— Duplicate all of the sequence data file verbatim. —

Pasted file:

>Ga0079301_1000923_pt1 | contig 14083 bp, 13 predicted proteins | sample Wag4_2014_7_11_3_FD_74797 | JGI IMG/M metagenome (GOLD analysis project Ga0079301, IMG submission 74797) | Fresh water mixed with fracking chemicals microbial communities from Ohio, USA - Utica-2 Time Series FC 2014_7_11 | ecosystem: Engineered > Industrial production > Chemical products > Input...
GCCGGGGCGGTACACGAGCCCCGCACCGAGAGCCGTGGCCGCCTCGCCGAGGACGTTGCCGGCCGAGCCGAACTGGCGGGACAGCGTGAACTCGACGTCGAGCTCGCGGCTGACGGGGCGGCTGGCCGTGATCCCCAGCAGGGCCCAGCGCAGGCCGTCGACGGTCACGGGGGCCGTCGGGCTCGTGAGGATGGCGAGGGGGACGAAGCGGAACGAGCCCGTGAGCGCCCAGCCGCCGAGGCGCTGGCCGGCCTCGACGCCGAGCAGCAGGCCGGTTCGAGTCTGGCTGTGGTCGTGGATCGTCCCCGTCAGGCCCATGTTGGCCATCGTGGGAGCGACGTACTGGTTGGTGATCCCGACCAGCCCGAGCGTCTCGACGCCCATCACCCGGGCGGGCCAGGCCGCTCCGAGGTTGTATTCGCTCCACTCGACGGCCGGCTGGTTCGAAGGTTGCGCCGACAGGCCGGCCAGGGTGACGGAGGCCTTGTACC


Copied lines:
>Ga0079301_1000923_pt1 | contig 14083 bp, 13 predicted proteins | sample Wag4_2014_7_11_3_FD_74797 | JGI IMG/M metagenome (GOLD analysis project Ga0079301, IMG submission 74797) | Fresh water mixed with fracking chemicals microbial communities from Ohio, USA - Utica-2 Time Series FC 2014_7_11 | ecosystem: Engineered > Industrial production > Chemical products > Input...
GCCGGGGCGGTACACGAGCCCCGCACCGAGAGCCGTGGCCGCCTCGCCGAGGACGTTGCCGGCCGAGCCGAACTGGCGGGACAGCGTGAACTCGACGTCGAGCTCGCGGCTGACGGGGCGGCTGGCCGTGATCCCCAGCAGGGCCCAGCGCAGGCCGTCGACGGTCACGGGGGCCGTCGGGCTCGTGAGGATGGCGAGGGGGACGAAGCGGAACGAGCCCGTGAGCGCCCAGCCGCCGAGGCGCTGGCCGGCCTCGACGCCGAGCAGCAGGCCGGTTCGAGTCTGGCTGTGGTCGTGGATCGTCCCCGTCAGGCCCATGTTGGCCATCGTGGGAGCGACGTACTGGTTGGTGATCCCGACCAGCCCGAGCGTCTCGACGCCCATCACCCGGGCGGGCCAGGCCGCTCCGAGGTTGTATTCGCTCCACTCGACGGCCGGCTGGTTCGAAGGTTGCGCCGACAGGCCGGCCAGGGTGACGGAGGCCTTGTACC